LED lights are becoming more popular, but most residential complexes I’ve visited still use conventional incandescent bulbs. LEDs are even more efficient than their compact fluorescent (CFL) counterparts, and they lack the toxic mercury found within CFLs.

For starters, LED bulbs last much, much longer than their halogen and incandescent friends. Not only do they last longer between replacements, but they also use less energy to produce the same amount of light. Replacing a single halogen lightbulb, often found in common areas like lobbies, with an LED upgrade saves nearly $200 over the new bulb’s lifespan. Yes, LEDs cost more upfront, but they certainly don’t cost $200 more than traditional bulbs.


As with flow limiters, the more units that are retrofitted with LEDs, the greater the potential savings. An apartment complex with 200 units, averaging a mere five lightbulbs per unit, could save almost $200,000 over 15 years. That’s an average of $13,333 per year back into the property manager’s pocket.


3. Swap out old appliances.


No one likes to think about the upfront cost of replacing an appliance (let alone dozens or hundreds of appliances across units), but the long-term savings outweigh the initial costs more quickly than many would believe. When an old appliance dies, be sure to replace it with a more efficient ENERGY STAR model.


Old and inefficient washers, dryers, dishwashers, refrigerators, water heaters, and stoves are energy black holes. The initial bill to replace these appliances could be thousands of dollars, but even a 10 percent efficiency improvement can improve net operating income for property owners by 1.5 percent. The first year of savings won’t cover the upgrade, nor will the second, but over time, those savings start to accumulate.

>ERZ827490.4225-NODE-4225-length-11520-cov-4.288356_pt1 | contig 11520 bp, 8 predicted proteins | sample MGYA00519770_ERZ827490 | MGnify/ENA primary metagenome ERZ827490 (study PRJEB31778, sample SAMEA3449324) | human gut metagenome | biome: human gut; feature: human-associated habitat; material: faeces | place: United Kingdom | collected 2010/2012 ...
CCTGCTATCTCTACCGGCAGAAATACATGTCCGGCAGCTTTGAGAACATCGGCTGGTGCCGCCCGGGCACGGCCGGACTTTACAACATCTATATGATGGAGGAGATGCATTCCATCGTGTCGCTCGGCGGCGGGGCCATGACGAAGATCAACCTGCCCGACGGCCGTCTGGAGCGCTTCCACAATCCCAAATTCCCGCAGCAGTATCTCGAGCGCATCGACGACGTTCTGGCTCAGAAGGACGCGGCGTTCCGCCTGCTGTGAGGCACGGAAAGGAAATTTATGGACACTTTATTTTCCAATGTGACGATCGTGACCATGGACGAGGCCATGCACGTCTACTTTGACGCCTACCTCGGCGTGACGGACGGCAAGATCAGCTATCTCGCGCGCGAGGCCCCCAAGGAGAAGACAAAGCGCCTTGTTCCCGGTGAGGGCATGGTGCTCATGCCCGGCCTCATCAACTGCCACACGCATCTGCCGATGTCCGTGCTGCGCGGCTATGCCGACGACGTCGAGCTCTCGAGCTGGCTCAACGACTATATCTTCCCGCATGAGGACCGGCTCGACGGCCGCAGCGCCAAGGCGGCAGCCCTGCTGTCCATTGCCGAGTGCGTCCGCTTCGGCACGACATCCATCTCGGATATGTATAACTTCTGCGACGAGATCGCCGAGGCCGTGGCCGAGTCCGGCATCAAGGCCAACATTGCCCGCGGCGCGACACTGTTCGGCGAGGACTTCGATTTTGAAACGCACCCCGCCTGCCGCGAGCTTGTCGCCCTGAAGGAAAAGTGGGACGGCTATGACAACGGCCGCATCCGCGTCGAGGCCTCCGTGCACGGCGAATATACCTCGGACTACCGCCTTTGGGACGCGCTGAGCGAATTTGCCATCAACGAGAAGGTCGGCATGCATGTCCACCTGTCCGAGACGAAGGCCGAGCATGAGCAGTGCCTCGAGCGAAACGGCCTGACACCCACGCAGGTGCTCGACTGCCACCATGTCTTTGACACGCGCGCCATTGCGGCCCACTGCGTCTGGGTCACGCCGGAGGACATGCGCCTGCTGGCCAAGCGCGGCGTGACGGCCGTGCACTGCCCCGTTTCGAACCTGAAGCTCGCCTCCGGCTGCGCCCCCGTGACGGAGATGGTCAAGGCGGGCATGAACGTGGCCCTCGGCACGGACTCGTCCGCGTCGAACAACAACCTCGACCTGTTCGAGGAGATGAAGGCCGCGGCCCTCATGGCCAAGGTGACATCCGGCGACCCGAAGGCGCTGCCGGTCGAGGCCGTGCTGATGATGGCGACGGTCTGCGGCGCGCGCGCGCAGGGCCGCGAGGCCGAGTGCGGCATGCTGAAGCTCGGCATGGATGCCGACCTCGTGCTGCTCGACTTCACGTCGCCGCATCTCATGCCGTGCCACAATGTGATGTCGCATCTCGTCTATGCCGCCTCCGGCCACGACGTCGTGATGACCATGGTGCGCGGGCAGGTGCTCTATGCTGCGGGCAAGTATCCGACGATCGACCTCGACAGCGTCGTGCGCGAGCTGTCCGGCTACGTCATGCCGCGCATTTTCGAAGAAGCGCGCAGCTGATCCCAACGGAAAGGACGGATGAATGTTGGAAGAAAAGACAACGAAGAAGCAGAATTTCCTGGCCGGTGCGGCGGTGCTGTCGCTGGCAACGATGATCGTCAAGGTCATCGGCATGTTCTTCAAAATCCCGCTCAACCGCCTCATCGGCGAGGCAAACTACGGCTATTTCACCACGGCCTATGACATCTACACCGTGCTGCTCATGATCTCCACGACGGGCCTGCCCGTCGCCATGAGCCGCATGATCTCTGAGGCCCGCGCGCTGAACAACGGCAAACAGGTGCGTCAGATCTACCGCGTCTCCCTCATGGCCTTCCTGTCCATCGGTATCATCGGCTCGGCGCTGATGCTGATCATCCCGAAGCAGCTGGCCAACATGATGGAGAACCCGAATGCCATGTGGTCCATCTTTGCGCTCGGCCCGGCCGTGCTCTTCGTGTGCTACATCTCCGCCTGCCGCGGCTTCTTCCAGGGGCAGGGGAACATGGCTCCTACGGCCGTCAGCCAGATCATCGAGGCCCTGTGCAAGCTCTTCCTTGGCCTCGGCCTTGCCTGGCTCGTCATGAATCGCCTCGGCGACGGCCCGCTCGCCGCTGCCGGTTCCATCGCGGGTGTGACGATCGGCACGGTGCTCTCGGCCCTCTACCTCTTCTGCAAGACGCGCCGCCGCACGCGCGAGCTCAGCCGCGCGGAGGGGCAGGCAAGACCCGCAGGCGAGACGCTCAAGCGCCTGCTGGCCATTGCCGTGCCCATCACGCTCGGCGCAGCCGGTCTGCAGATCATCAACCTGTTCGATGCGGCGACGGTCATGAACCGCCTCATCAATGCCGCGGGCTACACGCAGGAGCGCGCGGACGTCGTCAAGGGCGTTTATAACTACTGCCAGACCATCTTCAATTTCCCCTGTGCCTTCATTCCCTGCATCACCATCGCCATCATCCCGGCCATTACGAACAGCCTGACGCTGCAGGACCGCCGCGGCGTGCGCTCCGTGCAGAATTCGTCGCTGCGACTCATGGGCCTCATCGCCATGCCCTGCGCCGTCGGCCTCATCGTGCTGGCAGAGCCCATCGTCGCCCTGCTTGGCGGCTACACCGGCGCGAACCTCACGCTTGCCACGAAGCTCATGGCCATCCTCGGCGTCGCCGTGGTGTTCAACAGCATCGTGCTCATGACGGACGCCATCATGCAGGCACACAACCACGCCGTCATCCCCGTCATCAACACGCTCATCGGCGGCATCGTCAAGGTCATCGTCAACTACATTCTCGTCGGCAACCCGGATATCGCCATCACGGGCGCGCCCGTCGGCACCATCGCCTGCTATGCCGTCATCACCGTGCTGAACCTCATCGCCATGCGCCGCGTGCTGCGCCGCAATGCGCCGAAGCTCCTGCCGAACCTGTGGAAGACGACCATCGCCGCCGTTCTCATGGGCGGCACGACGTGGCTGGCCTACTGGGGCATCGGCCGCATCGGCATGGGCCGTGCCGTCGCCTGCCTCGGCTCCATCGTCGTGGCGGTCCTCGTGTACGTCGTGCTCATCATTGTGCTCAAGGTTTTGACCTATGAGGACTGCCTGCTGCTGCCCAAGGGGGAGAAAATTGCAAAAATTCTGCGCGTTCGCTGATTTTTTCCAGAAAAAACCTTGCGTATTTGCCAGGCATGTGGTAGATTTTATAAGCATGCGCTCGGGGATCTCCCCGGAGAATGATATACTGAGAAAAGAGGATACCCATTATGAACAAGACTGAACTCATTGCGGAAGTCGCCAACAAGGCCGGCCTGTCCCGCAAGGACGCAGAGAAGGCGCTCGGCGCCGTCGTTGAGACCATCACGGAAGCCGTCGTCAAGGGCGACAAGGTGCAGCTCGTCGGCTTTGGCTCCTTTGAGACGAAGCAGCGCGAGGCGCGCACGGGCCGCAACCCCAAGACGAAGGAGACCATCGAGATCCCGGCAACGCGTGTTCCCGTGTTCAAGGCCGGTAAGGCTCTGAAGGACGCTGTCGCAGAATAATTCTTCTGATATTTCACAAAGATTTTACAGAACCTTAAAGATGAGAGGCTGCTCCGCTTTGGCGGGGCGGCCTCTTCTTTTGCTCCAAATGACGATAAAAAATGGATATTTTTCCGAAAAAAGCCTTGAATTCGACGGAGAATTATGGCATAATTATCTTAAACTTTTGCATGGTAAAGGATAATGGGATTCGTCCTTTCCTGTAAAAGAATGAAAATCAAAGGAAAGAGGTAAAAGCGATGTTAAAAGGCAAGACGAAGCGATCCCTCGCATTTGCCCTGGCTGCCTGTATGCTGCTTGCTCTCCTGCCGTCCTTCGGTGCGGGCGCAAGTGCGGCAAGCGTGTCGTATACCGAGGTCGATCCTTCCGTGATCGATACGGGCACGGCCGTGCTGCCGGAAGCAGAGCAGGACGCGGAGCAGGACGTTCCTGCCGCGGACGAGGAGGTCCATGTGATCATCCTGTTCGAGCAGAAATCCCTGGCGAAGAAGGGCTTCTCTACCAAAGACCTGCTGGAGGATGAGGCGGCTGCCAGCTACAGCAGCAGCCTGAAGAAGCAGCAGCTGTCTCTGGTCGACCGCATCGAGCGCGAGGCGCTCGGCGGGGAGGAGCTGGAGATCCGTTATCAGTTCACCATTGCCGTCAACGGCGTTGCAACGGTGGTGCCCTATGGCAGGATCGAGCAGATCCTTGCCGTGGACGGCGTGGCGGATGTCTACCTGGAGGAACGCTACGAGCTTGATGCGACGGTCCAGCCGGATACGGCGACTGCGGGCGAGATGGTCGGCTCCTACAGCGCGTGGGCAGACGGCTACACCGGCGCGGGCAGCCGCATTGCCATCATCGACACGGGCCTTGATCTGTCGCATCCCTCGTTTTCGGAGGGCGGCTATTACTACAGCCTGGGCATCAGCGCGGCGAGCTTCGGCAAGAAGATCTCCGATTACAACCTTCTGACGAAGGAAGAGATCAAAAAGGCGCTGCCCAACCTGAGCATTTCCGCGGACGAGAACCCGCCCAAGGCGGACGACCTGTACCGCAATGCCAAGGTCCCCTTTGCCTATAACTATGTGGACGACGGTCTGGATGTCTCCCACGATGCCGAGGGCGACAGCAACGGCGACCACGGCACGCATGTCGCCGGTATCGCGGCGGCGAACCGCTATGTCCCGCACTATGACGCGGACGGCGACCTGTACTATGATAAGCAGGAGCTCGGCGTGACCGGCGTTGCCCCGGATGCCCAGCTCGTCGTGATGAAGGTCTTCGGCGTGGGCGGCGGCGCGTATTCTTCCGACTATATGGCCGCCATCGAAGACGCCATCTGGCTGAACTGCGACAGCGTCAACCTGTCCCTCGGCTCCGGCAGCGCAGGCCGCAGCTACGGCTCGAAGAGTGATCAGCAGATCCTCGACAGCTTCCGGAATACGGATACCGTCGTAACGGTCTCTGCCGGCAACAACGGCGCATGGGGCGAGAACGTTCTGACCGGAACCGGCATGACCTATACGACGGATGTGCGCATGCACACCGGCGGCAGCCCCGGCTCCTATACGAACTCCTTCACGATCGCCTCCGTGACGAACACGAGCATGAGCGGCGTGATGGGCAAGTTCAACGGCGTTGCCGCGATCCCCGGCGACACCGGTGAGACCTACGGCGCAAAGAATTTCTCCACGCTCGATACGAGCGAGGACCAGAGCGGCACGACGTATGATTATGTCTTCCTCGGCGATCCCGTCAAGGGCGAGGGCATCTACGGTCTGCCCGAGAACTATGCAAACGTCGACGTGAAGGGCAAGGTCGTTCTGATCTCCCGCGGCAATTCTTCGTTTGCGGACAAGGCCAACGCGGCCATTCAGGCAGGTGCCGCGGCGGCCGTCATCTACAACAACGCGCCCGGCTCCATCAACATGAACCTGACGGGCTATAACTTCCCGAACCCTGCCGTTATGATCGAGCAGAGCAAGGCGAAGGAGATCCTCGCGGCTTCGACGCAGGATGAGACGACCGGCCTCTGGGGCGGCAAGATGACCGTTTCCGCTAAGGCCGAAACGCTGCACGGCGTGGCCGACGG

Exactly how much do property owners stand to gain from installing ENERGY STAR appliances? For a large office building (500,000 square feet), cumulative cost savings can tally up to $120,000 over three years, and the technology improvements can increase the total value of the property by over $1 million. New appliances might carry hefty price tags, but they also offer some of the greatest savings. Tenants will see the appeal of new appliances, and your wallet will enjoy the lower utility bills.


4. Invest in a cool roof.


Which gets hotter in the summer: a black car or a white one? Darker objects absorb and retain more heat from the sun’s rays than lighter objects, so why do so many property owners insist on continuing to purchase and maintain roofs that only drive up costs and harm the environment?


Cool roofs are lighter-colored than their dark counterparts, don’t cost more than traditional roofs over their 20-year life cycles, and have the potential to reduce air conditioning costs in a single-family home by up to 20 percent. Combining a cool roof with a more efficient air conditioner costs a pretty penny in the beginning, but it has the potential to provide enormous cost savings for decades to come.


Property managers and landlords don’t have to argue with tenants over utility usage to save a few dollars. With investments in the right cost-saving technologies, savvy property owners have the opportunity to lower their operating costs while increasing the value of their properties — all without asking tenants to change a thing.